Weaved into 1942’s straightforward shooting — there are no enemies on the ground as in Xevious, Dragon Spirit, and TwinBee — is Okamoto’s articulate emphasis on maneuvering. The primary button in 1942 shoots; the second gives you temporary invincibility, sending your plane in a looping pattern. This evasive tactic can only be performed three times for each life (more opportunities can be gained through power-ups), but the beauty is that you can still control where the plane flies during the maneuver, which creates one of the most exciting illusions of flight and handling in vertical shooters. This brilliant stroke from Okamoto demands care, though: you must become aware of how long this evasive tactic lasts, as your plane can drop directly into enemy fire once the maneuver ends, meaning that you can die immediately if you don’t carefully place your reentry to the normal field of play.

This intoxicating design is ultimately a distraction from 1942’s incoherence. The soundtrack trades the alarm of Xevious for a sense of duty. The percussion and whistling in 1942 evoke a soldier rightfully taking orders. This righteous tone raises the question: is the WWII theme only a commercial ploy, or does the lone American hero against the Japanese horde reflect any of Okamoto’s feelings on his country’s part in the war? Considering 1942’s bland history references, it would be foolish to assume how Okamoto feels. At the same time, the game provides no convincing reason as to why it takes place during World War II. That war was not black and white, yet 1942 registers as mindless propaganda where destruction of a past political enemy is exaggerated. At best, the use of history is superfluous, as the game could have worked the same with simple allusions to military technology. For those who want to talk about marketing, let’s do it: 1942 and its ilk offer a knucklehead’s history.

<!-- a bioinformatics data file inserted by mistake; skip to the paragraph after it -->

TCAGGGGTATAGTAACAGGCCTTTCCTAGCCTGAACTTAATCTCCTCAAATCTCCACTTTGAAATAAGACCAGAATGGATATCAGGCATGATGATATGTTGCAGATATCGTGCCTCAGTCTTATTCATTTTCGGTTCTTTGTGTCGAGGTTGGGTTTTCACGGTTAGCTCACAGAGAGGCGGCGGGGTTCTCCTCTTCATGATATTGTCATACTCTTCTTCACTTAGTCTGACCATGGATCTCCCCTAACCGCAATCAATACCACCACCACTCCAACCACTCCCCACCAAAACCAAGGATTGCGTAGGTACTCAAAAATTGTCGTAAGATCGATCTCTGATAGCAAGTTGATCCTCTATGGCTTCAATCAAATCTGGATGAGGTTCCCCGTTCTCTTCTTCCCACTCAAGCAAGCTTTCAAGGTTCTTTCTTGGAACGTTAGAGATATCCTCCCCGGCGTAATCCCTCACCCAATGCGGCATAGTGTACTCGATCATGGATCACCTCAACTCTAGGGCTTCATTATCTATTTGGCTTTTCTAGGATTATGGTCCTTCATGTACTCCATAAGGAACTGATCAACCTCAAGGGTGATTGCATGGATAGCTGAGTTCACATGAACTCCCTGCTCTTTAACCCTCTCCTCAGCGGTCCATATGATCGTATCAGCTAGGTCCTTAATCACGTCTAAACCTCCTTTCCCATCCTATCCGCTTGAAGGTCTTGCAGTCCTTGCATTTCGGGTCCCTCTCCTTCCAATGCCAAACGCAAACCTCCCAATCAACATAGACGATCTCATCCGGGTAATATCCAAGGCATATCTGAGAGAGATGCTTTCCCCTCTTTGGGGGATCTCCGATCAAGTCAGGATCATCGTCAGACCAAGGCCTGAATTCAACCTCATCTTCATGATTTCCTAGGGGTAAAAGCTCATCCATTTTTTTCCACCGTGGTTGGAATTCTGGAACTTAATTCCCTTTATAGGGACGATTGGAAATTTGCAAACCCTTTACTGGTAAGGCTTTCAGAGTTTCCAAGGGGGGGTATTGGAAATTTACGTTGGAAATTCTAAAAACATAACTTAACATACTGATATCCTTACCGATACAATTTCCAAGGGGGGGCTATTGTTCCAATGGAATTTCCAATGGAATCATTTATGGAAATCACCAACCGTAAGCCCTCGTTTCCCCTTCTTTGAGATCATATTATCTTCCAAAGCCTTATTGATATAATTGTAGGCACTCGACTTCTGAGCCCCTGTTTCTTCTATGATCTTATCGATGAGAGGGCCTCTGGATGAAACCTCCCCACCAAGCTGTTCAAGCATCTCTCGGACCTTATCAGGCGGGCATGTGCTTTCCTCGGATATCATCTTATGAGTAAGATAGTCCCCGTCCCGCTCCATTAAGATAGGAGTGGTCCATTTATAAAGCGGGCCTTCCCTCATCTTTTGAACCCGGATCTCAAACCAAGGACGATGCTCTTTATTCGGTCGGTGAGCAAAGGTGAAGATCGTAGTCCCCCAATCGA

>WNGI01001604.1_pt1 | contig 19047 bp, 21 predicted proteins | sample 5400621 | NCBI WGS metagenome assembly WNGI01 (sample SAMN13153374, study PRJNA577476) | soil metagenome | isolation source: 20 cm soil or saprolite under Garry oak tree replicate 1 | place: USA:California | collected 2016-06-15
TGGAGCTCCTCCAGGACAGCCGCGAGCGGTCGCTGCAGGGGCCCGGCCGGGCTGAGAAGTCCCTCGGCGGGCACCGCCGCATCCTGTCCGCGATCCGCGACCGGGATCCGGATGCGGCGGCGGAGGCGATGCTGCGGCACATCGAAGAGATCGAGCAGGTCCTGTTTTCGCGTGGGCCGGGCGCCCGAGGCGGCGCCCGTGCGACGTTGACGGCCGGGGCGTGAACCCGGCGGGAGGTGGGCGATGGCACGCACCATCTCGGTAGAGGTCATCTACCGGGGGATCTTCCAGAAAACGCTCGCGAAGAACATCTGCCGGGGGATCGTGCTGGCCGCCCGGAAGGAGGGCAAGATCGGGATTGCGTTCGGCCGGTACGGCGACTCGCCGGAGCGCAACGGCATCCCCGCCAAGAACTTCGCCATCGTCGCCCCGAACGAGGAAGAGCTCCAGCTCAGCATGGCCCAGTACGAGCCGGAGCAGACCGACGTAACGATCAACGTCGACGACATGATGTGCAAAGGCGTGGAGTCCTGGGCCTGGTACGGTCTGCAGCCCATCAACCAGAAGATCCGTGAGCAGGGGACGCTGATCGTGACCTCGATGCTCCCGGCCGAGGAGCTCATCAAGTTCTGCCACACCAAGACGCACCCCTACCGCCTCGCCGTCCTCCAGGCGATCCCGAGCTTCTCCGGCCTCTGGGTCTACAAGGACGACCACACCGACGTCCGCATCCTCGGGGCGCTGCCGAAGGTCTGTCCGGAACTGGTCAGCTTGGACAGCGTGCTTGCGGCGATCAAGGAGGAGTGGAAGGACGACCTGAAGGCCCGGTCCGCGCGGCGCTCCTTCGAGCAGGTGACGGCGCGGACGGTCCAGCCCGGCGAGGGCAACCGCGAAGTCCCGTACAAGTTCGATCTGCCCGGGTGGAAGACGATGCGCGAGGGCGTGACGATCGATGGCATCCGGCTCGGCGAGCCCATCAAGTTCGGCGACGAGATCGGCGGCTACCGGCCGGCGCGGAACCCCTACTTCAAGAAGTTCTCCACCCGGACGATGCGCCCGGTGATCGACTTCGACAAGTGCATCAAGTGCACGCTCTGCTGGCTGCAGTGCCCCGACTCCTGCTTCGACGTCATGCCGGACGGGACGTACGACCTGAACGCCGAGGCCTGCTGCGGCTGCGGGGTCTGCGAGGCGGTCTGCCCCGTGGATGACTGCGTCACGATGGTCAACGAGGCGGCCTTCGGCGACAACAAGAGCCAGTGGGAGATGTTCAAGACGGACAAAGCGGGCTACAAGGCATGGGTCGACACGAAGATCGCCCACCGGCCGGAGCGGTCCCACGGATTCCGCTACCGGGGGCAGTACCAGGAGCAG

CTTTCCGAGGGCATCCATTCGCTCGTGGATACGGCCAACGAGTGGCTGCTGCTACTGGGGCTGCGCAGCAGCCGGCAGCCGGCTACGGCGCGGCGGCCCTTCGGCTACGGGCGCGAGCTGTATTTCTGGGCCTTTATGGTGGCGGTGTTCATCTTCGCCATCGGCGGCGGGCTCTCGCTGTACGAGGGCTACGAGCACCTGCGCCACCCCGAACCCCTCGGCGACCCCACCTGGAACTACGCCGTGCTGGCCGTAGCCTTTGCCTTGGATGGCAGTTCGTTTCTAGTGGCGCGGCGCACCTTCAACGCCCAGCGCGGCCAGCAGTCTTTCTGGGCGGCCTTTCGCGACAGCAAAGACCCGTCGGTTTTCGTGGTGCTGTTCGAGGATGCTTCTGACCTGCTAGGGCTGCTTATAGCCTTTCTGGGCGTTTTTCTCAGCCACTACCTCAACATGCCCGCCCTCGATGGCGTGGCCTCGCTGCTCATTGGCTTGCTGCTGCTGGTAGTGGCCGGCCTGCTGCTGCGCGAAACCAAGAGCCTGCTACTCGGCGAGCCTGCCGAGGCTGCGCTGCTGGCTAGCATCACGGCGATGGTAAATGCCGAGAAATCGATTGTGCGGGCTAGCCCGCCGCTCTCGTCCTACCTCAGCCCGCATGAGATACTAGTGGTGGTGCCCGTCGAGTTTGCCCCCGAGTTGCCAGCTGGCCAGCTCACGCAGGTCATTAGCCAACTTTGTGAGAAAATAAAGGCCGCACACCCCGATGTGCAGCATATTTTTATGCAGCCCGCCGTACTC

Xevious Review — When Shooting Changed

by Jed Pressgrove

Note: This review is based on the emulation of Xevious in Namco Museum: 50th Anniversary on Xbox.

More than 30 years after its release, Xevious is essential. Developer Masanobu Endō’s technical execution, his distinct style, ensures the timelessness.